Catholic liturgies on this day usually include Psalm 51, which is one of the best-known penitential psalms. The writer of this psalm acknowledges personal sinfulness and great need for God’s forgiveness and the cleansing of soul and refreshing of life that only God can offer. I’m including the psalm in full and have added some commentary for information and reflection—that text is in brackets and in bold.
To the leader. A Psalm of David, when the prophet Nathan came to him, after he had gone in to Bathsheba. [David took Bathsheba, a married women, into his bed and got her pregnant; then he manipulated circumstances to assure that her husband, a trusted commander in David’s army, would be killed in action. It wasn’t until the prophet Nathan came to visit the king, and used a clever story to trick David into facing his actions, that David repented. And when he did, he articulated it in this psalm.]
1 Have mercy on me, O God,
according to your steadfast love;
according to your abundant mercy
blot out my transgressions.
2 Wash me thoroughly from my iniquity,
and cleanse me from my sin.
[David, who has acknowledged his sins of adultery and murder, believes that it is possible to be clean again, if God will have mercy on him.]
3 For I know my transgressions,
and my sin is ever before me.
4 Against you, you alone, have I sinned,
and done what is evil in your sight,
so that you are justified in your sentence
and blameless when you pass judgment.
5 Indeed, I was born guilty,
a sinner when my mother conceived me.
[He recognizes that any sin against another person is also a sin against God, that there is a fundamental wrongness that transcends mere human interactions.]
6 You desire truth in the inward being;
therefore teach me wisdom in my secret heart.
[Here is insight about the human being; there are layers of self that must be understood—“secret” hearts and thoughts and feelings. We need God’s wisdom to comprehend ourselves.]
7 Purge me with hyssop, and I shall be clean;
wash me, and I shall be whiter than snow.
8 Let me hear joy and gladness;
let the bones that you have crushed rejoice.
9 Hide your face from my sins,
and blot out all my iniquities.
10 Create in me a clean heart, O God,
and put a new and right spirit within me.
11 Do not cast me away from your presence,
and do not take your holy spirit from me.
12 Restore to me the joy of your salvation,
and sustain in me a willing spirit.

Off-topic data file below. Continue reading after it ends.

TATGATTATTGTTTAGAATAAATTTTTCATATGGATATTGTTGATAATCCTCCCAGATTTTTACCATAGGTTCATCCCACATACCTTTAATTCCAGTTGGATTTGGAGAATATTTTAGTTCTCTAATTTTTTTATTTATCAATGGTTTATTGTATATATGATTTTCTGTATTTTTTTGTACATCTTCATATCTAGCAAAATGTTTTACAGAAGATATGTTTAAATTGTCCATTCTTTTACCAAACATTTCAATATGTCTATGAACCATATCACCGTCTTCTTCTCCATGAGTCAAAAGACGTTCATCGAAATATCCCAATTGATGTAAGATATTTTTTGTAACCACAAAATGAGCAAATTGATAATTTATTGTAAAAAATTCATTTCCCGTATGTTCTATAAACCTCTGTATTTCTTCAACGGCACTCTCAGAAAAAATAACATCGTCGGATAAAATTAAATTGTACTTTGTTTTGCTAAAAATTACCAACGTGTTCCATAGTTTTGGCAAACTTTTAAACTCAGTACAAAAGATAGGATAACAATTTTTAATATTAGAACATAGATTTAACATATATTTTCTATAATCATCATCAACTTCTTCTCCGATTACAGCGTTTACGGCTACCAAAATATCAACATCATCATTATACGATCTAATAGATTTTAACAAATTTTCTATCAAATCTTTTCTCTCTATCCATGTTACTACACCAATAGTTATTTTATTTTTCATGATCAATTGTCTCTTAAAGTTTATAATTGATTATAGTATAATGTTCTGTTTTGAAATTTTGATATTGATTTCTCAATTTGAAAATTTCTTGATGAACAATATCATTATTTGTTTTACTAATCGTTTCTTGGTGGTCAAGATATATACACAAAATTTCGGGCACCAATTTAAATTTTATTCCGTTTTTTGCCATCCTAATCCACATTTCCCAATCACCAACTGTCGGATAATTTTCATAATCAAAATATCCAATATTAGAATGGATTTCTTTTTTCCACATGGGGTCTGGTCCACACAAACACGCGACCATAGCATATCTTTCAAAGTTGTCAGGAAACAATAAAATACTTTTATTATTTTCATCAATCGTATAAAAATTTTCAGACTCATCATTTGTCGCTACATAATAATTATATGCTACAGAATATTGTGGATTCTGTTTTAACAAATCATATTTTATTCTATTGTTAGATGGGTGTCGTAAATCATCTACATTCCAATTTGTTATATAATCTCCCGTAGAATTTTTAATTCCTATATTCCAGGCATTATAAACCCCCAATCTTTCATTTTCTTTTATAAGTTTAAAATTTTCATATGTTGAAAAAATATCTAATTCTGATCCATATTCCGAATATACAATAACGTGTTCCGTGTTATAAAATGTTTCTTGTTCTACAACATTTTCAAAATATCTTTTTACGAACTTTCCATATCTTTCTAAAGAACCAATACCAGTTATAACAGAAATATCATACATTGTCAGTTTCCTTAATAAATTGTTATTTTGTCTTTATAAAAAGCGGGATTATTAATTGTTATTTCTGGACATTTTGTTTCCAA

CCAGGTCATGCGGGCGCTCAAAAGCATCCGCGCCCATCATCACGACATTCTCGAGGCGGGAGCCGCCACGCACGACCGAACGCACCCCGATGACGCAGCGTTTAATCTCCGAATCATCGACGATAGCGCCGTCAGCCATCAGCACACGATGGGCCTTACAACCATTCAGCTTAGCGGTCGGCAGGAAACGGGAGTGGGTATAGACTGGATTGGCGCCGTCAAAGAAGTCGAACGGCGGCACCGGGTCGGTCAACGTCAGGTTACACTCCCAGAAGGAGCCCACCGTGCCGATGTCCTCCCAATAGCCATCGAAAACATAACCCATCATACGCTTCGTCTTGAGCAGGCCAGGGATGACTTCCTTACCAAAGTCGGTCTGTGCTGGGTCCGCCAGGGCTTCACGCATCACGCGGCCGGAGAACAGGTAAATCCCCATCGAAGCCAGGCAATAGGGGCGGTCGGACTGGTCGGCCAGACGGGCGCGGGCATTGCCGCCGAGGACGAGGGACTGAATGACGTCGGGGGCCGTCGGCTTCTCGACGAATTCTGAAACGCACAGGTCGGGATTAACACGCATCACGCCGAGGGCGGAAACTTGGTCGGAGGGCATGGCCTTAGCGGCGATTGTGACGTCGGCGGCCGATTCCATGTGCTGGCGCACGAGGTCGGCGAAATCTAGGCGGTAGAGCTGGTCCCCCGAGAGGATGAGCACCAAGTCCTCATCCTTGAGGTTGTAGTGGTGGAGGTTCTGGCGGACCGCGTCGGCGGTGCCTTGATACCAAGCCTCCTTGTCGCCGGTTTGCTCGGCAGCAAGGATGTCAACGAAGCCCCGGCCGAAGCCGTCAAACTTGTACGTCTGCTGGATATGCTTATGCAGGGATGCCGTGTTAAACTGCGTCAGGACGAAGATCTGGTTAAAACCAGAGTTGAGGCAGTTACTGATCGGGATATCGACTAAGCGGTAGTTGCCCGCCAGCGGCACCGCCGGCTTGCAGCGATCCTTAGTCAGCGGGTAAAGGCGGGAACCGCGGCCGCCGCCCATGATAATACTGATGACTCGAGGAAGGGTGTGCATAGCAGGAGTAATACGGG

[All of these go together: a clean heart, our ability to perceive God’s presence, a restoration of joy, and the capacity to want and do what is good, right, and in line with holy purpose.]
13 Then I will teach transgressors your ways,
and sinners will return to you.
14 Deliver me from bloodshed, O God,
O God of my salvation,
and my tongue will sing aloud of your deliverance.
[My spiritual state has a direct impact on others.]
15 O Lord, open my lips,
and my mouth will declare your praise.
16 For you have no delight in sacrifice;
if I were to give a burnt-offering, you would not be pleased.
17 The sacrifice acceptable to God is a broken spirit;
a broken and contrite heart, O God, you will not despise.
[At the heart of our relationship with God is . . . the heart. Is it open? Do we allow ourselves to experience sorrow that leads to healing and the mending of our ways? Am I brave enough to let my heart be broken and to grant access to my deepest self?]
18 Do good to Zion in your good pleasure;
rebuild the walls of Jerusalem,
19 then you will delight in right sacrifices,
in burnt-offerings and whole burnt-offerings;
then bulls will be offered on your altar.
[David was looking for the restoration of order in the life of the nation; this included the religious rituals they had at the time—burnt sacrifice—which would convey to everyone that they chose to be faithful to their God and no other. Perhaps David the king recognized that his own sin could stand in the way of God blessing the whole nation.]
During this Lenten retreat, we will not examine every psalm as we have this one. But on this Ash Wednesday, when we reflect on how fragile we are—that death could come at any moment, that God grants us life, watches over our death, and takes us toward resurrection—it is appropriate to linger awhile on what it means to be penitent.
Did any particular part of this psalm speak to you?
What is your personal experience of penitence—of recognizing sin and brokenness and bringing it before God’s mercy?